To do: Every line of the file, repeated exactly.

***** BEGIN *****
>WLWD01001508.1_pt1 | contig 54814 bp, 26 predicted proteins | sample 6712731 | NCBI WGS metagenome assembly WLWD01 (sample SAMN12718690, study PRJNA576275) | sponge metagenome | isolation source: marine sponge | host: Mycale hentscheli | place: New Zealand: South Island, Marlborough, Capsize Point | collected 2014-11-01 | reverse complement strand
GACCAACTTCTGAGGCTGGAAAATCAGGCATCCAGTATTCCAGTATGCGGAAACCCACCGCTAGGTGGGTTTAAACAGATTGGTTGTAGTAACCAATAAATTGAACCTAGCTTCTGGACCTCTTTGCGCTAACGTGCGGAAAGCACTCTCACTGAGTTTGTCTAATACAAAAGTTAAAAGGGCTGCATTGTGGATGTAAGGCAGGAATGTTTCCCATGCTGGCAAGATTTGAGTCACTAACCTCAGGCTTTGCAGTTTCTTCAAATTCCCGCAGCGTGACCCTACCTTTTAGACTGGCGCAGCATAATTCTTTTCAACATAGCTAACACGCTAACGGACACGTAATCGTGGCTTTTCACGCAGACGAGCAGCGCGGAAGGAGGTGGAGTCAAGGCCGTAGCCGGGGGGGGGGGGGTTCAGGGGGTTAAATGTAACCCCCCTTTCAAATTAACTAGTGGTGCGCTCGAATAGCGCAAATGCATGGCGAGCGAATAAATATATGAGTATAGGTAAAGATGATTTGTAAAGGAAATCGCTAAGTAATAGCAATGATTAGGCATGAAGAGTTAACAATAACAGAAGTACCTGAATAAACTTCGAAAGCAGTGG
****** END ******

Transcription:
>WLWD01001508.1_pt1 | contig 54814 bp, 26 predicted proteins | sample 6712731 | NCBI WGS metagenome assembly WLWD01 (sample SAMN12718690, study PRJNA576275) | sponge metagenome | isolation source: marine sponge | host: Mycale hentscheli | place: New Zealand: South Island, Marlborough, Capsize Point | collected 2014-11-01 | reverse complement strand
GACCAACTTCTGAGGCTGGAAAATCAGGCATCCAGTATTCCAGTATGCGGAAACCCACCGCTAGGTGGGTTTAAACAGATTGGTTGTAGTAACCAATAAATTGAACCTAGCTTCTGGACCTCTTTGCGCTAACGTGCGGAAAGCACTCTCACTGAGTTTGTCTAATACAAAAGTTAAAAGGGCTGCATTGTGGATGTAAGGCAGGAATGTTTCCCATGCTGGCAAGATTTGAGTCACTAACCTCAGGCTTTGCAGTTTCTTCAAATTCCCGCAGCGTGACCCTACCTTTTAGACTGGCGCAGCATAATTCTTTTCAACATAGCTAACACGCTAACGGACACGTAATCGTGGCTTTTCACGCAGACGAGCAGCGCGGAAGGAGGTGGAGTCAAGGCCGTAGCCGGGGGGGGGGGGGTTCAGGGGGTTAAATGTAACCCCCCTTTCAAATTAACTAGTGGTGCGCTCGAATAGCGCAAATGCATGGCGAGCGAATAAATATATGAGTATAGGTAAAGATGATTTGTAAAGGAAATCGCTAAGTAATAGCAATGATTAGGCATGAAGAGTTAACAATAACAGAAGTACCTGAATAAACTTCGAAAGCAGTGG